How to Make Pink Fizzy Rhubarb Champagne

How to Make Pink Fizzy Rhubarb Champagne

Have you ever tried rhubarb champagne? It’s a delectable, sweet,
refreshing, ever so slightly alcoholic, pink, fizzy beverage, which
you can easily make at home. Now is a perfect time of year for brewing
some – rhubarb is abundant, and it’s a delicious drink for the warming
weather. Yay!

Rhubarb champagne

Image Credit: Empowered Sustenance.

This recipe is an amalgamation of a number of recipes from the
internet. Obviously, you can multiply the volumes in this recipe if
you’re very thirsty and/or have a party coming up!

Chop up your home-grown rhubarb into little pieces, until you’ve got 3
and a half cups. One site said that if you freeze the rhubarb first
then your champagne will be pinker, though I suspect that the colour
of your rhubarb will have more of an impact. Mine was a very pale pink
because I have a light-coloured variety of rhubarb. I’d love to try
making some with the dark, almost purple rhubarb!

Put this, along with 3 and a half cups of sugar, into a large-ish
vessel, which has been well cleaned and rinsed with boiling water. I
used a ceramic fermenting crock, but you could also use a very clean
plastic bucket or a large jar.

Add the juice from a couple of lemons, 12 tablespoons of apple cider
vinegar, and 4 litres of water, and leave to ferment for around 3

Then bottle (I used some glass swing-top bottles I got at a garage
sale, but I’ve heard that plastic soft-drink bottles also work well)
and leave for around 3 weeks.

Then pop it like a champagne bottle! It’ll fizz, just like the real
deal. But to my mind, it’s much more delicious. And kinda more
satisfying, because I made it myself. I’m funny like that…

We’re currently enjoying ours cut half and half with mineral water, in
account of the syrupy sweetness of the champagne. Tonight we even had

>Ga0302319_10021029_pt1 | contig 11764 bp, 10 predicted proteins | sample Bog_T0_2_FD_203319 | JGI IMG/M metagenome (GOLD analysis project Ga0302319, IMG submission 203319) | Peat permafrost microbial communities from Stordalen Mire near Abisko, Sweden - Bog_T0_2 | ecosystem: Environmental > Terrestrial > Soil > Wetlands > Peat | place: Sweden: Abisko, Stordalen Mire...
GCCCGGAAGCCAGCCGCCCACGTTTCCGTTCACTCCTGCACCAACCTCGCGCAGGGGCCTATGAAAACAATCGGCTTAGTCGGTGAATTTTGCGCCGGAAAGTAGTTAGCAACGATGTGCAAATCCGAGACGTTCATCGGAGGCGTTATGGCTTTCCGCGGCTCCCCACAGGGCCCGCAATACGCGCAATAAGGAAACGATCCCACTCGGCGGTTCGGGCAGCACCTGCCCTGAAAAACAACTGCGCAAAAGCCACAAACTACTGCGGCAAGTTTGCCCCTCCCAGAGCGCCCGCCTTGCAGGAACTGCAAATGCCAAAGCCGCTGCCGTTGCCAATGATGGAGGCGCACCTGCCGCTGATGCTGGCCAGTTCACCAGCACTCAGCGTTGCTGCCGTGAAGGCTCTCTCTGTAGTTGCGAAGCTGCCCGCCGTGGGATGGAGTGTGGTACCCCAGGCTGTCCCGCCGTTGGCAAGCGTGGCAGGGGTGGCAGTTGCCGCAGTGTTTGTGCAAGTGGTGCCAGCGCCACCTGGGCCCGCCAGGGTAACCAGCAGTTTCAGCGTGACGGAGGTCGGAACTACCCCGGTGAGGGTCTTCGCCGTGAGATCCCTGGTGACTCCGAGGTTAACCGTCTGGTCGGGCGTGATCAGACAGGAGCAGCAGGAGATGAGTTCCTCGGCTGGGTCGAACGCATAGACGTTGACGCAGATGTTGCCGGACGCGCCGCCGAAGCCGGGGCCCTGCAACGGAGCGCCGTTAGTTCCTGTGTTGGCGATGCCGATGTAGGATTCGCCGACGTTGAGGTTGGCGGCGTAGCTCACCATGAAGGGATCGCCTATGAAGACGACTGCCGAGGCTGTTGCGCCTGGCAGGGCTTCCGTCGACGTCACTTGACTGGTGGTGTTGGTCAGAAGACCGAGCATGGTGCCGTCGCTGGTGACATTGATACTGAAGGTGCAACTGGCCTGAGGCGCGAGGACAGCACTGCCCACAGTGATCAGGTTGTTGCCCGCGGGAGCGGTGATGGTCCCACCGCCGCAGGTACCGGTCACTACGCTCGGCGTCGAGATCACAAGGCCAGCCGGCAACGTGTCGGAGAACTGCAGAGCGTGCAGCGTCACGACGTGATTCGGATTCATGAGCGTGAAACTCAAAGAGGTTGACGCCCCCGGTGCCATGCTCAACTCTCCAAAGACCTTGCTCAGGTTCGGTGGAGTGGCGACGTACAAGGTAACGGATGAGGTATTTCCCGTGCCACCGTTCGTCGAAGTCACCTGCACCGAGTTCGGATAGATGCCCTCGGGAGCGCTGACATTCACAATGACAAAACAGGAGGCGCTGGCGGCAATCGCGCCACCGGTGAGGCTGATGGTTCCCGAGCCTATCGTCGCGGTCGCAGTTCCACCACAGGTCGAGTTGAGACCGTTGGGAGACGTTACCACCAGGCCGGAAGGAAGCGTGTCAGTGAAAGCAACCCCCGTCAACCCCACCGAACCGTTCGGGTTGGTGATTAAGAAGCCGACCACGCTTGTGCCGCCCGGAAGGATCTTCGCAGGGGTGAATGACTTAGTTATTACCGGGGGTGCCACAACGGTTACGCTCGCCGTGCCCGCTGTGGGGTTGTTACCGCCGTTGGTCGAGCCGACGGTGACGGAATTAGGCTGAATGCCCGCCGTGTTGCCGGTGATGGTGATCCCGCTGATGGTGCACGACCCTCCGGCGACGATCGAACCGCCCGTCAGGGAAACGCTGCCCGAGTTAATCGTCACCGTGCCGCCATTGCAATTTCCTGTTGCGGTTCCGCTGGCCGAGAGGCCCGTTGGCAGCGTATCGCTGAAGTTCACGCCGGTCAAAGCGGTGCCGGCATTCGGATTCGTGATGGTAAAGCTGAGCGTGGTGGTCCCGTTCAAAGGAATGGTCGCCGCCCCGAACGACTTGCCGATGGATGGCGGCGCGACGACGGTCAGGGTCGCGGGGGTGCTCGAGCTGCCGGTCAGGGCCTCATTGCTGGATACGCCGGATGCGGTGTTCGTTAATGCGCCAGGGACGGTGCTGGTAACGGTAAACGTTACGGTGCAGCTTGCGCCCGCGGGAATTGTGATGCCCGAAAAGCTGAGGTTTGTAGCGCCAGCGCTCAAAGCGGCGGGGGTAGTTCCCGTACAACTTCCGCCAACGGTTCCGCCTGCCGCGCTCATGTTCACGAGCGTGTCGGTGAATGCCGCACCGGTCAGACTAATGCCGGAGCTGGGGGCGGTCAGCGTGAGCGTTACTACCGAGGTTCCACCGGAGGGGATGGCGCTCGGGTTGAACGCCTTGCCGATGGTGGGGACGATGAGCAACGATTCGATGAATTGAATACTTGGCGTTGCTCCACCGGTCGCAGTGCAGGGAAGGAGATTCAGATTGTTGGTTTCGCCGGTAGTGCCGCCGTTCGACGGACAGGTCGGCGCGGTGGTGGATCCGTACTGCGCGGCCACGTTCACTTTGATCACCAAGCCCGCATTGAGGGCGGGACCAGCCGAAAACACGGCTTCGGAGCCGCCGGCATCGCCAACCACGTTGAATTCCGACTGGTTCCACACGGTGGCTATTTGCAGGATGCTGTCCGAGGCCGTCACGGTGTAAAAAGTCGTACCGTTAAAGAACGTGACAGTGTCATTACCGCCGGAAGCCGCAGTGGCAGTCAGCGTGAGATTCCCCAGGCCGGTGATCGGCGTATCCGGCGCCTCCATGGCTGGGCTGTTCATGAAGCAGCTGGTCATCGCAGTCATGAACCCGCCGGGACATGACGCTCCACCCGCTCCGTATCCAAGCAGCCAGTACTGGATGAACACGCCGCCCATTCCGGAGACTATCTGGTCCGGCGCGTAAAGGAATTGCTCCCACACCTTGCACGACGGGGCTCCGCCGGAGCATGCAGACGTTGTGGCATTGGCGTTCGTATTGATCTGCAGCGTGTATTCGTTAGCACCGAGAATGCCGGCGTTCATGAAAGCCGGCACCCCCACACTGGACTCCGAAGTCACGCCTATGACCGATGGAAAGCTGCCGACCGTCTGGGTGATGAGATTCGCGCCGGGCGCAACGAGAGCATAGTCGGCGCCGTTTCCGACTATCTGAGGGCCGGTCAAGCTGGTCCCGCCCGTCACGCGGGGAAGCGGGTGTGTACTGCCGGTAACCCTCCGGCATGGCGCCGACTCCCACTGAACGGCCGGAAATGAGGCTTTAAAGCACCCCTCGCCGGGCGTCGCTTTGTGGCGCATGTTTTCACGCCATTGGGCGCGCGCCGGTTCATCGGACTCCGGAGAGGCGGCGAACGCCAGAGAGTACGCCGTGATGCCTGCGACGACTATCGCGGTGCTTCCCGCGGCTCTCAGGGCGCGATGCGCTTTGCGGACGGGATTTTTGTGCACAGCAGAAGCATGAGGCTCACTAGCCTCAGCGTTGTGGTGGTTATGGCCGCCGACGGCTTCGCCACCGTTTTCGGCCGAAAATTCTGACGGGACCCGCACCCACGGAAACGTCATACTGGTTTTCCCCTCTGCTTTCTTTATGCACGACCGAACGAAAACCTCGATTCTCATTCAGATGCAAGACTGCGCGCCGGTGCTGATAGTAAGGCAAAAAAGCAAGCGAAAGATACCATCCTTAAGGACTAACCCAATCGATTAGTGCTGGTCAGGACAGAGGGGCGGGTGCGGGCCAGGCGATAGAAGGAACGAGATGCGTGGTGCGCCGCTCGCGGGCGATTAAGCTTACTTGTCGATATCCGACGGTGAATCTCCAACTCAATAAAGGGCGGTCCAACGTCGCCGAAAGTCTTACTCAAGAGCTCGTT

some outrageously delicious local strawberries chopped up in it. What
a supremely delicious (and rather good looking) treat!

Article originally titled: Mmmm Pink Fizzy Rhubarb Champagne

Feeling hungry? Check out some of the other recipes we have published on this blog: shakshukasauerkraut, cauliflower bake, baked vegetables, nitrate-free bacon, tomato salsa, and ‘jumbleberry’ pie.

Comments (31)

  1. Avatar

    Another wonderful use for my amazingly abundant rhubarb crop. I’ve already mad a batch of elderflower champagne (Champagne of the Meadow) so there is no excuse not to give this one a try. What a fantastic website – I hope you are overwhelmed with support.

    Dec 6, 2013 Reply
  2. Avatar

    Yum ! I was wondering what to do with my next crop of rhubarb – now I know!!! I am enjoying your website so good luck. Cheers

    Mar 9, 2014 Reply
  3. Avatar

    Hello, thank you so much for sharing your recipe. I was wondering how many bottles did this recipe make? I’m having a party for my 30th and was hoping to make about 20 bottles – so wanting to know by how much I should multiply your measures by!

    Thank you!

    Laura Yuill
    Jul 27, 2014 Reply
    • Avatar

      It makes about 5 bottles. Happy 30th.

      Robyn Rosenfeldt
      Aug 1, 2014 Reply
  4. Avatar

    Tried this recipe, now just 3 weeks until I can try it. I forgot to use my hydrometer at the start so no way of working out the ABV. Do you know roughly what it works out as?

    Scott Hornsby
    Jun 1, 2017 Reply
  5. Avatar

    Hi, will this keep indefinitely as long as it’s sealed? Thanks.

    Jun 4, 2017 Reply
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      See our comments on storage above Laura! 🙂

      Pip Magazine
      Jan 26, 2018 Reply
  6. Avatar

    Well, I made this so called sparkling champagne exactly as the recipe said ,after three days we went to bottle it .Not a bit of fizz in it .Dead as a do do .soooo disappointed.

    Jun 6, 2017 Reply
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      Did you make sure you used organic rhubarb and that the kitchen was warm enough? Sounds like you had what we call a “stuck” ferment. Your local winemaking shop should be able to help with some remedies next time.

      Pip Magazine
      Jan 26, 2018 Reply
  7. Avatar

    mmmmm I have to try this again, mine exploded last time, hehe. In the pantry cupboard , allllll over the linen. What was left was divine.

    Chrissy Moocow
    Nov 7, 2017 Reply
  8. Avatar

    Hi, this sounds delish! Once bottled do you leave it in the fridge for the 3 weeks? Or at room temp? I’m assuming fridge but wanted to double check. Can’t wait to make some.

    Nov 8, 2017 Reply
  9. Avatar

    I substituted rose flowers for the rhubarb and have a delightful turkish delight flavoured champagne

    Heather-Gaia Thorpe
    Nov 8, 2017 Reply
  10. Avatar